The New Israeli Government

The Israeli Government 25.03.13

by

Howard Adelman

First of all, Happy Easter or Hag Sameah, and have a great Passover seder if you are having one. My youngest son surprised us and returned from kayaking in Belize for Passover. Hence, my silence of the last few days! I was going to give the blog a rest for Passover but I find my mind is in too much agitation. My next few blogs will deal with the Israeli government and cabinet, Obama’s speech in Ramallah, the Netanyahu apology to Erdogan and how Obama’s plan to focus on tactics is beginning to work out.

THE ISRAELI GOVERNMENT

The Size and Balance in the Cabinet

The Israeli government consists of the following members:

Likud:

  • Benjamin Netanyahu – Prime Minister (+ interim Foreign Minister)
  • Moshe Ya’alon – Defense Minister
  • Yisrael Katz – Transport, Infrastructure and Road Safety Minister
  • Yuval Steinitz – Int’l Relations, Intelligence, and Strategic Threats Minister
  • Silvan Shalom – Energy, Water, and Negev and Galilee Development Minister
  • Gilad Erdan – Home Front Defense and Communications Minister
  • Gideon Sa’ar– Interior Minister
  • Limor Livnat – Culture and Sports Minister
  • Zeev Elkin – Deputy Foreign minister
  • Danny Danon– Deputy Defense minister
  • Ofir Akunis* – Deputy Minister – liaison between government and the Knesset
  • Tzipi Hotovely– Deputy Transport Minister
  • Haim Katz – Chairman, Knesset Labor and Welfare Committee
  • Tzachi Hanegbi* – Chairman, Knesset House Committee
  • Miri Regev – Chair, Knesset Interior Committee
  • Yariv Levin – Coalition Chair
  • Yuli Edelstein – Knesset Speaker
  • Moshe Feiglin – Deputy Knesset Speaker

*After 18 months, Akunis switches with Hangbi and Hanegbi switches with Ofer Akunis)

Yisrael Beytenu:

– (Foreign Minster-in-Waiting)

  • Yitzhak Aharonovich – Public Security Minister
  • Yair Shamir – Agriculture Minister
  • Sofa Landver – Absorption Minister
  • Uzi Landau – Tourism Minister
  • Faina Kirshenbaum – Deputy Interior Minister
  • David Regev – Chairman, Knesset Law Committee
  • Orly Levy-Abekasis – Chair, Knesset Committee on Children’s Rights

Yesh Atid:

  • Yair Lapid – Finance Minister
  • Shai Piron – Education Minister
  • Yael German – Health Minister
  • Meir Cohen – Welfare Minister
  • Yaakov Peri – Science and Technology Minister
  • Micky Levy — Deputy Welfare Minister
  • Yoel Rozbozov – Chairman, Knesset Immigration and Absorption Committee
  • Aliza Lavie – Chair, Knesset Committee on the Advancement of Women

HaBayit HaYehudi:

  • (Religious Affairs portfolio, and responsible for Jerusalem and Diaspora Affairs)

Uri Ariel – Housing Minister

Uri Orbach – Senior Citizens Minister

Rabbi Eli Ben Dahan – Deputy Religious Affairs Minister

Avi Wortzman – Deputy Education Minister

Nissan Slomiansky – Head of the Knesset Finance Committee

Hatnua:

  • Tzipi Livni – Justice Minister
  • Amir Peretz – Environmental Protection Minister
  • Amram Mitzna – Chairman, Knesset Education Committee

Of the five political parties in the government backed by 68 members of the Knesset, 43 are in the government. In addition to the Prime Minister, 21 are currently cabinet ministers. If Liberman wins in court and is restored to cabinet, there will be a total of 23.members in cabinet.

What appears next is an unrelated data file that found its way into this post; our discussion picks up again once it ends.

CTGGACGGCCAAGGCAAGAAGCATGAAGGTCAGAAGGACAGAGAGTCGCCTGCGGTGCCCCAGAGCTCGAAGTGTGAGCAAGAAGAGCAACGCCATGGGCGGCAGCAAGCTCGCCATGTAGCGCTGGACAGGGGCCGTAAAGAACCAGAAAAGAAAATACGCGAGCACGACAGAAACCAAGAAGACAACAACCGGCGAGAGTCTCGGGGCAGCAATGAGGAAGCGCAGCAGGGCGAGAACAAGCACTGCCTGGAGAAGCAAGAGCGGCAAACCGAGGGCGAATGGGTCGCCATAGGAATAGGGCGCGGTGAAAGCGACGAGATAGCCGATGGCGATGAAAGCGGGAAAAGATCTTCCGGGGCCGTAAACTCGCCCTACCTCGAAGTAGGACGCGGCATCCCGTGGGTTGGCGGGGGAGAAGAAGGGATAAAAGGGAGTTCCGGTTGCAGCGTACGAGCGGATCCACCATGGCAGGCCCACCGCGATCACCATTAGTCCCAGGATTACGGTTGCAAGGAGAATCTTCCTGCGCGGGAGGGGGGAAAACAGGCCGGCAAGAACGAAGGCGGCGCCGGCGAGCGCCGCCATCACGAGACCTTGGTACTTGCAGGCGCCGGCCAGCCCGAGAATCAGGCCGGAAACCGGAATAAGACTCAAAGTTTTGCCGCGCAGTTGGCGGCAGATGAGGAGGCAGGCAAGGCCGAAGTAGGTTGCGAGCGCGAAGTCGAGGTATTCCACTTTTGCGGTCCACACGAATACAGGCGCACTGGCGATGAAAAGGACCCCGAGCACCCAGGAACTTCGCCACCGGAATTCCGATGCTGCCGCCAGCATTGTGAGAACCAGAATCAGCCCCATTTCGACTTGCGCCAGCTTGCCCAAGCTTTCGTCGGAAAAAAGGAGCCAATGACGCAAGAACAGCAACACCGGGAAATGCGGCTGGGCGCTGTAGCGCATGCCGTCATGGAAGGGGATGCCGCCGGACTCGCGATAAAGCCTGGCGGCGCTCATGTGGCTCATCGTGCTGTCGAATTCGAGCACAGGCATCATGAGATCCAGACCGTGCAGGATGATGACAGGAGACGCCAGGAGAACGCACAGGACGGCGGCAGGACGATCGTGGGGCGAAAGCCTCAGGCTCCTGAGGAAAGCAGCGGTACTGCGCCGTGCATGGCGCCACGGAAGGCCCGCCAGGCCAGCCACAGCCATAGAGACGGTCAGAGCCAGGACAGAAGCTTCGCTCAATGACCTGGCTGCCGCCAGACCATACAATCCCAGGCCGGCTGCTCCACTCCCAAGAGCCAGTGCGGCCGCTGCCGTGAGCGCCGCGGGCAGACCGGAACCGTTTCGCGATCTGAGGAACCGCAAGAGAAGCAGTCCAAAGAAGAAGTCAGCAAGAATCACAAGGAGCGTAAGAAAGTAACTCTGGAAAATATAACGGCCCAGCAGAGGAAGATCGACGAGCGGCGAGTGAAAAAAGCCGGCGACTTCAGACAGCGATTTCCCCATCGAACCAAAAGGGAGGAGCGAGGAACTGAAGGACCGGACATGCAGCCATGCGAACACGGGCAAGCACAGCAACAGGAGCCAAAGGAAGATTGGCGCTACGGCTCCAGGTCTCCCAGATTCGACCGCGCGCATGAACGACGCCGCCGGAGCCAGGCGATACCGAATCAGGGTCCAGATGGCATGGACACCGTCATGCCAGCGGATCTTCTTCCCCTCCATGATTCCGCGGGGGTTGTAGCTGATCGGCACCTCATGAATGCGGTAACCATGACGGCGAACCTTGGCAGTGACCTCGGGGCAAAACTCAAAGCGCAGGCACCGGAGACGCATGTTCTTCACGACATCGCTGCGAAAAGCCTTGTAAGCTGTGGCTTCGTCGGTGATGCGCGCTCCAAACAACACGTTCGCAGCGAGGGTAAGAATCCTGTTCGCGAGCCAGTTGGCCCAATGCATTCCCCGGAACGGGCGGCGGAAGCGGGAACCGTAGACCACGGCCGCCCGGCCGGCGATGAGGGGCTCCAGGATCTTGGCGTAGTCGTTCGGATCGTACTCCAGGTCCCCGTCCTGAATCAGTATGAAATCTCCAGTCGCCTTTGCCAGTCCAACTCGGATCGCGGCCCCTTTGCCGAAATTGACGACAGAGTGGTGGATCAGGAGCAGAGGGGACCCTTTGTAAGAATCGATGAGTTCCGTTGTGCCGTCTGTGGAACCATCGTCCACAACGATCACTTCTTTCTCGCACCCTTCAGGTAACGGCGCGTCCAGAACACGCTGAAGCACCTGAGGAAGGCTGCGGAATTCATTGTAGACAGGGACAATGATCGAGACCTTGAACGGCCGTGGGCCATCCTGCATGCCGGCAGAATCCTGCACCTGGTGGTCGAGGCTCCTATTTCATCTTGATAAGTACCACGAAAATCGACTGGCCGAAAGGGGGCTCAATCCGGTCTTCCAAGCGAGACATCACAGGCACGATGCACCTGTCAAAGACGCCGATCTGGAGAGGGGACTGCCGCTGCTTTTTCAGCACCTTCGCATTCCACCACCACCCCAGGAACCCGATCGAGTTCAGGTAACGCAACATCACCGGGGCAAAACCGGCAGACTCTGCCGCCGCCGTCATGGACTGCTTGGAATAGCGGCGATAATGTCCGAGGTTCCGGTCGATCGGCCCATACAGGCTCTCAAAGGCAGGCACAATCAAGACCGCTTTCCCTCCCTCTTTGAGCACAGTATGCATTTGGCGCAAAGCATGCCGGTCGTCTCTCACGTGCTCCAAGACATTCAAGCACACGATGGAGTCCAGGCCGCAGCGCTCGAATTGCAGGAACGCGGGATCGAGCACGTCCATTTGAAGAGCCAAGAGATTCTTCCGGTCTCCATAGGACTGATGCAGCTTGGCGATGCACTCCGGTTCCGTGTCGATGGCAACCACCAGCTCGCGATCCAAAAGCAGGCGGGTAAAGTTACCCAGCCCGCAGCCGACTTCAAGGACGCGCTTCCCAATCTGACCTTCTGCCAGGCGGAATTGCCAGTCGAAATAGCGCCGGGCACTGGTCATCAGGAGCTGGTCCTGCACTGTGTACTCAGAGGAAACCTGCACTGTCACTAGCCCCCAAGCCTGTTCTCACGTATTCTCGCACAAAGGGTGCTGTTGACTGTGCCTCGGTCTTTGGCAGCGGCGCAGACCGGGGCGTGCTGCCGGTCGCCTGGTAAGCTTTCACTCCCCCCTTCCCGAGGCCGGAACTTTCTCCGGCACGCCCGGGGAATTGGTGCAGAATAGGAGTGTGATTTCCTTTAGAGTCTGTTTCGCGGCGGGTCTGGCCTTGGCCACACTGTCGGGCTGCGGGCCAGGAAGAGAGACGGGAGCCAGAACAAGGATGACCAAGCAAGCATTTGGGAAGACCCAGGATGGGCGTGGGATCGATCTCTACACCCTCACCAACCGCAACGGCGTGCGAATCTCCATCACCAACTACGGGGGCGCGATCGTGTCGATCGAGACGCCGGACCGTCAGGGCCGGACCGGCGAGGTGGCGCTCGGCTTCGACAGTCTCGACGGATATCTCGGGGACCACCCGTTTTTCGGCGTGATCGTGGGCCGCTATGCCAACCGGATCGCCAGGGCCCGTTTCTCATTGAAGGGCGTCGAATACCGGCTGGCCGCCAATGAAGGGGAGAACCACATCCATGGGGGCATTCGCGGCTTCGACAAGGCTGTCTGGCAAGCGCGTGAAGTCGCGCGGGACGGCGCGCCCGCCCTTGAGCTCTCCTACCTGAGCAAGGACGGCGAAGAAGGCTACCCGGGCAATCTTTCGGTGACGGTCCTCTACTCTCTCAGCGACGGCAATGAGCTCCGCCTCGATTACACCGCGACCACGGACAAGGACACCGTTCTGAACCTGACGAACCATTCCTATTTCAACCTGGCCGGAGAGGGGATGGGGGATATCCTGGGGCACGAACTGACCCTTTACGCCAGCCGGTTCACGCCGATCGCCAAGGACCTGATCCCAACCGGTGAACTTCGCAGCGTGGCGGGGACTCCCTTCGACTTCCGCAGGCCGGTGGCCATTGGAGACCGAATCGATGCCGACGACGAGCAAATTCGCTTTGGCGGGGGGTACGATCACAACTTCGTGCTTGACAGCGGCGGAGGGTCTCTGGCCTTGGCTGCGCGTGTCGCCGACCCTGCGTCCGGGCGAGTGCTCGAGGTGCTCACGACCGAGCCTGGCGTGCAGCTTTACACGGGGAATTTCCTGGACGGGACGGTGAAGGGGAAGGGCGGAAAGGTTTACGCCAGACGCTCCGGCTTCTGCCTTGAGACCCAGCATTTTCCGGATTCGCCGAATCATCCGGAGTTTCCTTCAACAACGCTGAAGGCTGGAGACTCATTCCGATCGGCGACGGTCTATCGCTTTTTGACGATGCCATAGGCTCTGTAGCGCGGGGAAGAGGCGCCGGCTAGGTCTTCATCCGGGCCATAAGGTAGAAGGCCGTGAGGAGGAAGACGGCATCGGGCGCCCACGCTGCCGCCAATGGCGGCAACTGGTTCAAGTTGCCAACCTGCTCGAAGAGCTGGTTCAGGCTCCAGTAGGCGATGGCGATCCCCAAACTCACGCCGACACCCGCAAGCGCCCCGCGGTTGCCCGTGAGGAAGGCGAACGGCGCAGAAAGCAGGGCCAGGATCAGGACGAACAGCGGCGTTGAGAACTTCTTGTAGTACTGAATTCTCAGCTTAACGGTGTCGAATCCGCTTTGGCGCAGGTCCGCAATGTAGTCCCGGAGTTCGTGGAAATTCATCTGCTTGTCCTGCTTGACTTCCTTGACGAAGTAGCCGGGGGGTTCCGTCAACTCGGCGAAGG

Parties Knesset #s Members

Cabinet

Ratio of Cabinet Government Posts Ratio of Government
Prime Minister 1

%

Actual Entitle Actual Entitle
Likud 20 29.4% 8 6 36.4% 18 13 41.9%
Yisrael Beytenu 11 16.1% 4 + 1 3 18.2%

(21.7%)

8 7 18.6%
Yesh Atid 19 27.9% 5 5 22.7% 8 12 18.6%
HaBayit HaYehudi 12 17.6% 3 3 13.6% 6 7 14.0%
Hatnua 6 8.8% 2 2 9.1% 3 4 7.0%
Total 68 98.8% 22 19 100% 43 43 100.1%

Excluding the Prime Minister, the entitlement column indicates how the posts should have been divided up if they were split roughly in accordance with Knesset seats won in the election and still giving the slight edge to the party that won the most seats. In other words, when Bibi pushed Lapid to get a cabinet of 21 instead of the 18 in addition to the Prime Minister, the figure Lapid had originally insisted upon – though they agreed upon 20 and somehow got 21 – Likud and Yisrael Baytenu got all 3 of the extra cabinet posts. Even more telling, if almost two-thirds of the members of the Knesset receive government posts, Likud received by far more of its share; Yisrael Beytenu also received more of its share. When Liberman enters the cabinet – assuming he does – Yisrael Beytenu will do even better. Netanyahu was able to give most of his 20 Knesset members posts in the government.

Naftali Bennet was about 1 post down and Tzipi Livni did ok. In contrast, Lapid’s Yesh Atid did the worst by far. Instead of at least 11 or 12 government posts, Yesh Atid only got 8. And Yesh Atid should have had at least one more of the cabinet posts.

Without even getting into the quality of the ministerial posts allocated, I read this as having the following significance:

1. Netanyahu and his Likud colleagues did a brilliant job in getting and keeping a disproportionate share of cabinet and government portfolios in Likud and Yisrael Beytenu hands.

2. This will mean that Likud should be able to keep its caucus in line, especially since the dissidents within Likud over the peace process and over the alliance with Yisrael Beytenu did not get re-elected since Dan Meridor, Benny Begin and Michael Eitan already had lost out within the party to hardliners like Danny Danon, Miri Regev and Moshe Feiglin.